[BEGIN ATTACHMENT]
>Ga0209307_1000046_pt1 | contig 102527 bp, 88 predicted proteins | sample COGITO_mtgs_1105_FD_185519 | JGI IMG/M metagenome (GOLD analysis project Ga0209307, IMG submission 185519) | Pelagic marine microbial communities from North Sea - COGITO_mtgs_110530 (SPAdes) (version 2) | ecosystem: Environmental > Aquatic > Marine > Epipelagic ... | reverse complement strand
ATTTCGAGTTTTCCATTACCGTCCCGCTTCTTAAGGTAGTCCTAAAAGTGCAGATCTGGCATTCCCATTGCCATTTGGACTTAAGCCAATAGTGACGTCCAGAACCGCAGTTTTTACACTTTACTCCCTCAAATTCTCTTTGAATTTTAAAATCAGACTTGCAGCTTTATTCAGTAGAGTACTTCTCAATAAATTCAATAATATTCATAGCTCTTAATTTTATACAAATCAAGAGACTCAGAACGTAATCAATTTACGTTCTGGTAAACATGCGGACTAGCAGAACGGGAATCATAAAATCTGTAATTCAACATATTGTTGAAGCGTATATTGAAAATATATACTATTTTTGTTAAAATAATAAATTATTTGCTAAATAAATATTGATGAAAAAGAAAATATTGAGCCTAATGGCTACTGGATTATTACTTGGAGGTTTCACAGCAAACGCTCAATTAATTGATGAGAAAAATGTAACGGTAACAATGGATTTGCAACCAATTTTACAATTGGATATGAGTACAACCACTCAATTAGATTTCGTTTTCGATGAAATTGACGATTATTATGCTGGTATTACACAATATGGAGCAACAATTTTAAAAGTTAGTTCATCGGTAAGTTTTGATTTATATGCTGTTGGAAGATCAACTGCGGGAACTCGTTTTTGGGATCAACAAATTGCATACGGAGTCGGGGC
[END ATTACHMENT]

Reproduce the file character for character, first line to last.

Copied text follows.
>Ga0209307_1000046_pt1 | contig 102527 bp, 88 predicted proteins | sample COGITO_mtgs_1105_FD_185519 | JGI IMG/M metagenome (GOLD analysis project Ga0209307, IMG submission 185519) | Pelagic marine microbial communities from North Sea - COGITO_mtgs_110530 (SPAdes) (version 2) | ecosystem: Environmental > Aquatic > Marine > Epipelagic ... | reverse complement strand
ATTTCGAGTTTTCCATTACCGTCCCGCTTCTTAAGGTAGTCCTAAAAGTGCAGATCTGGCATTCCCATTGCCATTTGGACTTAAGCCAATAGTGACGTCCAGAACCGCAGTTTTTACACTTTACTCCCTCAAATTCTCTTTGAATTTTAAAATCAGACTTGCAGCTTTATTCAGTAGAGTACTTCTCAATAAATTCAATAATATTCATAGCTCTTAATTTTATACAAATCAAGAGACTCAGAACGTAATCAATTTACGTTCTGGTAAACATGCGGACTAGCAGAACGGGAATCATAAAATCTGTAATTCAACATATTGTTGAAGCGTATATTGAAAATATATACTATTTTTGTTAAAATAATAAATTATTTGCTAAATAAATATTGATGAAAAAGAAAATATTGAGCCTAATGGCTACTGGATTATTACTTGGAGGTTTCACAGCAAACGCTCAATTAATTGATGAGAAAAATGTAACGGTAACAATGGATTTGCAACCAATTTTACAATTGGATATGAGTACAACCACTCAATTAGATTTCGTTTTCGATGAAATTGACGATTATTATGCTGGTATTACACAATATGGAGCAACAATTTTAAAAGTTAGTTCATCGGTAAGTTTTGATTTATATGCTGTTGGAAGATCAACTGCGGGAACTCGTTTTTGGGATCAACAAATTGCATACGGAGTCGGGGC